As I may have mentioned in an earlier column, I have gone back to school to become licensed as a veterinary technician. I am loving the program so far, and enjoy learning more about the nitty-gritty workings of my animals alongside likeminded people. The other students range from farm kids to generic dog and cat lovers to a canine behaviorist looking to expand her career options... and a couple animals rights types.
Last week I found myself in a conversation with a girl in the cafeteria who told me that owning animals as pets is exploitation. I replied that I think my dogs have a pretty wonderful life—they sleep on the bed all day while I work or go to class, get high quality food and are provided with exercise and entertainment (the amount of dog toys in my apartment borders on the absurd!). She was getting ready to leave and replied, “But do you think that they are better off than if humans were never involved?”
I said yes.
I wish that I had more time to elaborate on my response, because that “yes” is not a skin-deep answer.
If my dogs lived in the wild, they would have the freedom to determine their own schedules and wouldn’t have to follow the rules that I and human society in general impose on them. But they would still have to follow the rules of their pack and hierarchy or risk being kicked out, injured, or killed.
If my dogs lived in the wild, they would eat whatever they want whenever they wanted. But they would be dependent on what foods were available in the area and what they could get—nature does not guarantee a balanced diet, and obtaining food of any sort can be difficult and requires hunting or the know-how to dig for root vegetables or pick berries. Human owners panic over food recalls due to contamination, but dogs in the wild are constantly exposed to food that is potentially tainted, rotten, or poisonous. And what if that is all that is available?
In the wild, dogs have to find sources of water. Those sources may or may not be clean. My pet show dogs are provided with fresh, clean water all day, every day. If a stream runs low, the wild dogs are out of luck and have to go elsewhere to find water. If a water bowl is getting low, I refill it.
Because they are my pets, my dogs have shelter from the elements and predators. They live in a warm, dry house and get to run in a fenced yard that keeps other dogs and animals away. They don’t have to dig holes in the ground or fight for prime den sites. When traveling, we stay in a hotel room or sleep in the car. When wild dogs roam, if there is no suitable shelter nearby at the end of the day, they have to curl up in the open—rain, snow or shine.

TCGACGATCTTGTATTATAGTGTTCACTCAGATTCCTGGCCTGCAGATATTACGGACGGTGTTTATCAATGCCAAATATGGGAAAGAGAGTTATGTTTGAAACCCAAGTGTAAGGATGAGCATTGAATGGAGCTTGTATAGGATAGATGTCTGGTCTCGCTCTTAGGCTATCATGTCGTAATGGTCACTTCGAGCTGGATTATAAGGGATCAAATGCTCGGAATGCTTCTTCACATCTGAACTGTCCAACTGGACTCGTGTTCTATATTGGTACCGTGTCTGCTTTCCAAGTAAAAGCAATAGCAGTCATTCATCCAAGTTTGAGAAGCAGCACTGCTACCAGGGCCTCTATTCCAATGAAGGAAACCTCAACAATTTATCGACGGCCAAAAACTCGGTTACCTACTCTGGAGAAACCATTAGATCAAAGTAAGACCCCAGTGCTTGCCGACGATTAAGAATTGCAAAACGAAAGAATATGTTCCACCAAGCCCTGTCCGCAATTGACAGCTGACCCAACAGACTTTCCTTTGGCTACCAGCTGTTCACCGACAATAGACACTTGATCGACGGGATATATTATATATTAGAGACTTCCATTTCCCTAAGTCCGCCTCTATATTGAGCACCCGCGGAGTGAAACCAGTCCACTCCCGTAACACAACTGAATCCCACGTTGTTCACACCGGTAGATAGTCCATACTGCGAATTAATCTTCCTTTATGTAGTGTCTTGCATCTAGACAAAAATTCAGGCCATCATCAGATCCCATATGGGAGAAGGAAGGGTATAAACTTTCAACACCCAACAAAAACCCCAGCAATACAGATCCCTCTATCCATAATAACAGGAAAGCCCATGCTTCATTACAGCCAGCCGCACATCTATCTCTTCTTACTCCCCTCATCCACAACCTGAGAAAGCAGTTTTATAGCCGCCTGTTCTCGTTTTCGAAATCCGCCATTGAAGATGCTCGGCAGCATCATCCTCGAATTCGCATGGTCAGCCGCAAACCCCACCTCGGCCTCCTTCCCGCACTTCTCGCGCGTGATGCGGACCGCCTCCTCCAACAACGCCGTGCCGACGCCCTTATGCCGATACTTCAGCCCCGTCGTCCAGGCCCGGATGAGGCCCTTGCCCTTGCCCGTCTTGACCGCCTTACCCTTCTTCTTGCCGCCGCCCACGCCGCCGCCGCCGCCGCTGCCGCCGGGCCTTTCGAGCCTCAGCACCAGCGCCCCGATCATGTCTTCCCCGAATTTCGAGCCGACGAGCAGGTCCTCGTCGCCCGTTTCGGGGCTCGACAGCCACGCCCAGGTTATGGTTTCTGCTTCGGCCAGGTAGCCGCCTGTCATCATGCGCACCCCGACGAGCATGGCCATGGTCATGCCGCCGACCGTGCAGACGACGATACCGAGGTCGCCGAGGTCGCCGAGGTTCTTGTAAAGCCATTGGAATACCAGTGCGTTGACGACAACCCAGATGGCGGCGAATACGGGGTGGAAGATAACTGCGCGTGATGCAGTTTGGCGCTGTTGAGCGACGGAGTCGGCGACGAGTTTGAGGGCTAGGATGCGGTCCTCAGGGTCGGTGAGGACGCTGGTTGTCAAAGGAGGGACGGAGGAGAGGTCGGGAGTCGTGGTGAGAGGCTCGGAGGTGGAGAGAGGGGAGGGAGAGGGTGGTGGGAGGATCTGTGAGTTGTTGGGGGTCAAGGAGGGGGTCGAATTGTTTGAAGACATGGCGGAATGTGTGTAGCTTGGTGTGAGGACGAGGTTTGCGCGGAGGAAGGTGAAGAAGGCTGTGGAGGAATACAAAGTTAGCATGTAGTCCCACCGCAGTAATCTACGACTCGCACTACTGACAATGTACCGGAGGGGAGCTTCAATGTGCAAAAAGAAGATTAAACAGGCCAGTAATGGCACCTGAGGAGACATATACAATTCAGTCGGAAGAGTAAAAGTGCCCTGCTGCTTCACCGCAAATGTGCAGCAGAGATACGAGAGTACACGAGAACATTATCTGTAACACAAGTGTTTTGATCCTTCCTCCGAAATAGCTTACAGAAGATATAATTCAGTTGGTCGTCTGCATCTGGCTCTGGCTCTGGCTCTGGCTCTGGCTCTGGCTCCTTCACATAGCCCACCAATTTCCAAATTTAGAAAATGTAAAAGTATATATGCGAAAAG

My dogs have access to medical care, an industry that exists because of humans. They are tested or checked for parasites every year, and if an infestation is present, they receive treatment. Because they are my pets, my dogs get heartworm preventative, and if I ever happened to get a dog that had heartworms, he or she would be treated. Dogs living wild that get heartworms die. Period. My 10-year-old bitch tore her cruciate ligament running around in a field just like she might in the wild. The difference? Because she is my pet, my show dog, my companion, she had surgery and is now back to 100%. If she had been living in the wild, she would be permanently lame at best.
Do my dogs live perfect, totally ideal lives? Of course not. My landlord doesn’t like the idea of a dog-door through his wall, so the dogs have to ask me to take them outside. I am required to be useful to society in some way, which for now means that I attend classes and soon will mean that I will go to work, so I can’t be around 24/7 to keep the water buckets spit-free. They aren’t allowed to eat anything any time (if I free-fed my dogs, one would be a fat blob and the other would starve to death). Sometimes our walks get cut short due to bad weather or because I am sick. Sometimes they get bored.
But I don’t live a perfect, totally ideal life either. I have to pay for my apartment, which means that I have to go to work and earn money, whether I want to or not. I have to wear clothes in public even if it is 95 degrees. I have to wait in line at the amusement park. If all of my dishes are dirty, I have to wash them. Sometimes things that I want to do get canceled because of bad weather or illness. Sometimes I get bored.